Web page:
Mikhail Loris-Melikov : biography
Count Mikhail Tarielovich Loris-Melikov ( ; ; December 20, 1825 (January 1) 1826 – December 10 (December 22) 1888) was a Russian-Armenian statesman, General of the Cavalry, and Adjutant General of H. I. M. Retinue.
The Princes of Lori - Loris-Melikovs are the representatives of an old noble family whose ancestors in the 14th century owned the town of Lori and the province of the same name. They belonged to the top aristocratic society of Georgia. In Russian nobility the princely family of the Loris-Melikovs (is translated from Georgian as “The Princes of Lori”) was approved in 1832.
The earliest known ancestors of Count Mikhail Loris-Melikov hail from the Armenian monarchic dynasty of Bagratids, whose blood line is linked to Zakharian prince, hereditary commanders of Georgian armies in the 12th and 13th centuries. He was born in Tiflis in 1825. Died in Nice in 1888. Loris-Melikov was the son of prince Zohrab Melikov and his wife princess Ekaterina Akhverdova.
Count Mikhail Tariel Loris-Melikov was an outstanding statesman of Russian Empire, General-Adjutant, Member of the State Council. Count (1878), General from Cavalry (1875), an honorable member of Academy of Science of Petersburg (1880). The leader of military actions in the Caucasus 1877-78. In 1880 the Head of the Supreme Administrative Commission. In 1861 the Head South Dagestan and Mayor of Derbent, 1863 the Head of Tersk region. In 1879 was sent to Kharkov where he was appointed as General-Gubernator of Astrakhan, Saratov, Samara and Kharkov and was granted with unlimited power. Due to his unique success which crowned his activities in Kharkov, after the explosion in Winter Palace in Feb. 12, 1880 is appointed as the head of the Administrative Commission and in fact become a dictator. On the 6th of August 1880 is appointed as the Minister of Internal Affairs and the Chief of the Gendarmes, in fact, it meant that he was the second after the Imperator in the Machinery of the State.
He was born in Tiflis, Georgia in 1825 or 1826, and educated in St Petersburg, first at the Lazarev Institute of Oriental Languages, and afterwards at the Guards' Cadet Institute. He joined a hussar regiment, and four years afterwards (1847) he was sent to the Caucasus, where he remained for more than twenty years, and made for himself during troubled times the reputation of a distinguished cavalry officer and an able administrator. In the latter capacity, though a keen soldier, he aimed always at preparing the warlike and turbulent population committed to his charge for the transition from military to normal civil administration, and in this work his favorite instrument was the schoolmaster.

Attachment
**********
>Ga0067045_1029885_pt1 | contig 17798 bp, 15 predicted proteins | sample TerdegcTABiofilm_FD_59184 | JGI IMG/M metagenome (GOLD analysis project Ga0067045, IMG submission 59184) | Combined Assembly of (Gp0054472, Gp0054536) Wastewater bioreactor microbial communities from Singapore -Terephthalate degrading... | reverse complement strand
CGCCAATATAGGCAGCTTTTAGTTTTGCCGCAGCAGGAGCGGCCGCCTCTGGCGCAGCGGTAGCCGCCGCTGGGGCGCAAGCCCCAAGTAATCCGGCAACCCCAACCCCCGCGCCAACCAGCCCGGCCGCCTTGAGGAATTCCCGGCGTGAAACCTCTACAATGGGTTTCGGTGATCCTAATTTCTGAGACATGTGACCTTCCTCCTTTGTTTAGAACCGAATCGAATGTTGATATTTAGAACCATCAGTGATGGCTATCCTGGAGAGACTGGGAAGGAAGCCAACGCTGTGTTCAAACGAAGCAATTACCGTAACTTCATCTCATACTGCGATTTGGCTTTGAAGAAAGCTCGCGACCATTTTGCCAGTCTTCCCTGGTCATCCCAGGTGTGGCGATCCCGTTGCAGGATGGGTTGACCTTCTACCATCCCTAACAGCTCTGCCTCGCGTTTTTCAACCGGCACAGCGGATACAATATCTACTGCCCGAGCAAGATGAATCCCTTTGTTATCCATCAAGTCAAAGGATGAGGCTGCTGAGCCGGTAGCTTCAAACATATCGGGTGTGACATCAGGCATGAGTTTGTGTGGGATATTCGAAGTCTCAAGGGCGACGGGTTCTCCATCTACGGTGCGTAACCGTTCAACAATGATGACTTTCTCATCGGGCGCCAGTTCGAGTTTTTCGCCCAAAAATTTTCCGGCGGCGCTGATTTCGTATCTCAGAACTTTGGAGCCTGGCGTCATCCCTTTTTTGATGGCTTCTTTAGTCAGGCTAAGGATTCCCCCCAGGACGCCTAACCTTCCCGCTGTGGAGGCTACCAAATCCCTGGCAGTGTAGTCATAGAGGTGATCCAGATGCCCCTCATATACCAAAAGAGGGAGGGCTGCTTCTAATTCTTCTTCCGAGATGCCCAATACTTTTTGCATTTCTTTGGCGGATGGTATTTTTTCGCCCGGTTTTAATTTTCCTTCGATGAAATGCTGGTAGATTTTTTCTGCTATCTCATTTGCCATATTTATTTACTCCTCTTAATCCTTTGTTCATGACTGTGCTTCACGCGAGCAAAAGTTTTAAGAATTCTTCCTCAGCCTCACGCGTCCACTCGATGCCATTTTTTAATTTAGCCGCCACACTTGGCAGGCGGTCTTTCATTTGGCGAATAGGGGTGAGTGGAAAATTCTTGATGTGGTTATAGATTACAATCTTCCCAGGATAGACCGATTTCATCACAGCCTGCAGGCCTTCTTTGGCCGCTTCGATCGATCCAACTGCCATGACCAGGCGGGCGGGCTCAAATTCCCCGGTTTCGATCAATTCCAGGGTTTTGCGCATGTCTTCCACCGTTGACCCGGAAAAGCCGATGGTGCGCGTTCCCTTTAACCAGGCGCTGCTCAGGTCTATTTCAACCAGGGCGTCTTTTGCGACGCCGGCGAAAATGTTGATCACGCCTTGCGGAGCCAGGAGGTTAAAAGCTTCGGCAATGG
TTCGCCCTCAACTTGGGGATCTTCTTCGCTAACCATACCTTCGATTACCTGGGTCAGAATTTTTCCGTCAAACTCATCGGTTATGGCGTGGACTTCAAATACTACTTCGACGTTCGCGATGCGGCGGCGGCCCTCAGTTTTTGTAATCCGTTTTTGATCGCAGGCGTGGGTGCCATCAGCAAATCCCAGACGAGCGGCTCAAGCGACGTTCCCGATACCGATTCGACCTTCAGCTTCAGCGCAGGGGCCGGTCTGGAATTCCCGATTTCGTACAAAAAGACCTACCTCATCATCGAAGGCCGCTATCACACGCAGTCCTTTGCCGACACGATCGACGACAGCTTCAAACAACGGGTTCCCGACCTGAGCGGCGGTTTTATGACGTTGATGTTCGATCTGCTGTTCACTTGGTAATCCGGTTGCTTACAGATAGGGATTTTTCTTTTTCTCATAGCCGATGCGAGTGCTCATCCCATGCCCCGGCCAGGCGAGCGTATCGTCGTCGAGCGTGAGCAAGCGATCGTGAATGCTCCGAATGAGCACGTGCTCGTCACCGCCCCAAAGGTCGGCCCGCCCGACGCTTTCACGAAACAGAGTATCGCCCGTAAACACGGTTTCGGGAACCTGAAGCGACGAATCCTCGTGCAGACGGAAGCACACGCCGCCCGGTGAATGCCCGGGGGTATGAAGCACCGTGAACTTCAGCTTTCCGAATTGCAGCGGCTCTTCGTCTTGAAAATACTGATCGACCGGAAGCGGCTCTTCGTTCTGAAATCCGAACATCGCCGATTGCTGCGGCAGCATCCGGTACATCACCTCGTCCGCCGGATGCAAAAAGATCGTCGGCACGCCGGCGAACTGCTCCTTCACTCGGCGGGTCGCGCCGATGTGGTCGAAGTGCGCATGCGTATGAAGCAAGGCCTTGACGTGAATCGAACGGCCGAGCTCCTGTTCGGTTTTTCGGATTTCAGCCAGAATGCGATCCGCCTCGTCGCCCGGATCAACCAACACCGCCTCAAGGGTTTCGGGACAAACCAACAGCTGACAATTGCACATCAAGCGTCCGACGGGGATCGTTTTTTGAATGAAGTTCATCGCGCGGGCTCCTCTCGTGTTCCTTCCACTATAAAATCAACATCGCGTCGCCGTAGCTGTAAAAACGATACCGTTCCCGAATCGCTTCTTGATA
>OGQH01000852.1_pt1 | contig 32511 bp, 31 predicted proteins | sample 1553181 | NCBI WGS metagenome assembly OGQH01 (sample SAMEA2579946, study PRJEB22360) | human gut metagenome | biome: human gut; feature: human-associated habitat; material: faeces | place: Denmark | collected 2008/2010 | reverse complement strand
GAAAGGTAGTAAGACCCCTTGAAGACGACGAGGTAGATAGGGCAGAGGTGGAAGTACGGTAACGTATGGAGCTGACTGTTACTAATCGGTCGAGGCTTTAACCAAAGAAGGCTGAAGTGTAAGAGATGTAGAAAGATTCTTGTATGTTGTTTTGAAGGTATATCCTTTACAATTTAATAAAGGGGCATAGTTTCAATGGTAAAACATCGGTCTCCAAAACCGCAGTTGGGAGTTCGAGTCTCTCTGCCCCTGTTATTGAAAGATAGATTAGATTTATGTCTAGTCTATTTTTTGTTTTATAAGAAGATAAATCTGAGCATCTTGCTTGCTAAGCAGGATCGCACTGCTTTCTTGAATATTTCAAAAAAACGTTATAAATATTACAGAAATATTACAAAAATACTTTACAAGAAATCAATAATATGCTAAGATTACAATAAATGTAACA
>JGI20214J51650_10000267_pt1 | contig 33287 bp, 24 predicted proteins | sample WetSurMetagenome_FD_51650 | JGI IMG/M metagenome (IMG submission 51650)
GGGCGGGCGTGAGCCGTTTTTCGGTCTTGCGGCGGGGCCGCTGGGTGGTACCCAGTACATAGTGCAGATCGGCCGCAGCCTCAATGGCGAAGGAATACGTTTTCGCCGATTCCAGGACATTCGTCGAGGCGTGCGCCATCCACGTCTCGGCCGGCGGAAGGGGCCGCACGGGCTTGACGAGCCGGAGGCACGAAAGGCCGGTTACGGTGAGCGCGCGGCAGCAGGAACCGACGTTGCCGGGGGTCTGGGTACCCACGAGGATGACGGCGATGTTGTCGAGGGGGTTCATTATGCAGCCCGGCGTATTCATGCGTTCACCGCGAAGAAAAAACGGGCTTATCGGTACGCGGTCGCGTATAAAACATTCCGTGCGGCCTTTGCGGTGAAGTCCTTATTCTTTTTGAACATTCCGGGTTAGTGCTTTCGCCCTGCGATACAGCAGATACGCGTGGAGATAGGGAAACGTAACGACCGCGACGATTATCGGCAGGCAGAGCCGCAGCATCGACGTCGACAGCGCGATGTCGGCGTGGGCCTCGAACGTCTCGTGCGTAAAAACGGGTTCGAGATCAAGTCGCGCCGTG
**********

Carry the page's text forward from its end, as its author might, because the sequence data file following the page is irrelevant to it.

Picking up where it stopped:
In the Russo-Turkish War of 1877-78, he commanded a separate corps d'armée on the Turkish frontier in Asia Minor. After taking the fortress of Ardahan, he was repulsed by Ahmed Muhtar Pasha at Zevin, but subsequently defeated his opponent at Ajaria, took Kars by storm, and laid siege to Erzerum. For these services he received the title of Count. He was awarded the Order of Saint George of the second degree on October 27, 1877 for his service in Ajaria.
Tombstone of Mikhail Tarielovich Loris-Melikov. Pantheon of [[St. Kevork Armenian Apostolic Church, Tbilisi, Georgia(country).]] In the following year, Loris-Melikov became the temporary governor-general of the region of the Lower Volga to combat an outbreak of the plague. The measures he adopted proved so effectual that he was transferred to the provinces of Central Russia to combat the Nihilists and Anarchists, who had adopted a policy of terrorism, and had succeeded in assassinating the governor of Kharkov.
His success in this struggle led to his appointment as chief of the Supreme Administrative Commission which had been created in St Petersburg after the February 1880 assassination attempt on the Tsar to deal with the terrorist agitation in general. Here, as in the Caucasus, he showed a decided preference for the employment of ordinary legal methods rather than exceptional extralegal measures, even after an attempt on his own life soon afterwards. He believed that the best policy was to strike at the root of the evil by removing the causes of popular discontent and recommended to the emperor Alexander II a large scheme of administrative and economic reforms. Alexander, who was beginning to lose faith in the efficacy of the simple method of police repression hitherto employed, lent a willing ear to the suggestion. When the Supreme Commission was dissolved in August 1880, he appointed Count Loris-Melikov Minister of the Interior with exceptional powers.
The proposed scheme of reforms was at once taken in hand but was never carried out. On the very day (13 March 1881) that the emperor signed a ukase creating several commissions, composed of officials and eminent private individuals, to prepare reforms in various branches of the administration, he was assassinated by Nihilist conspirators; and his successor, Alexander III, at once adopted a strongly anti-reformist policy. When the new Tsar started to undo some of the reforms that his father, Alexander II had promulgated, Count Loris-Melikov resigned several months later and lived in retirement until his death at Nice on 22 December 1888.Moss. History Of Russia, p. 45.
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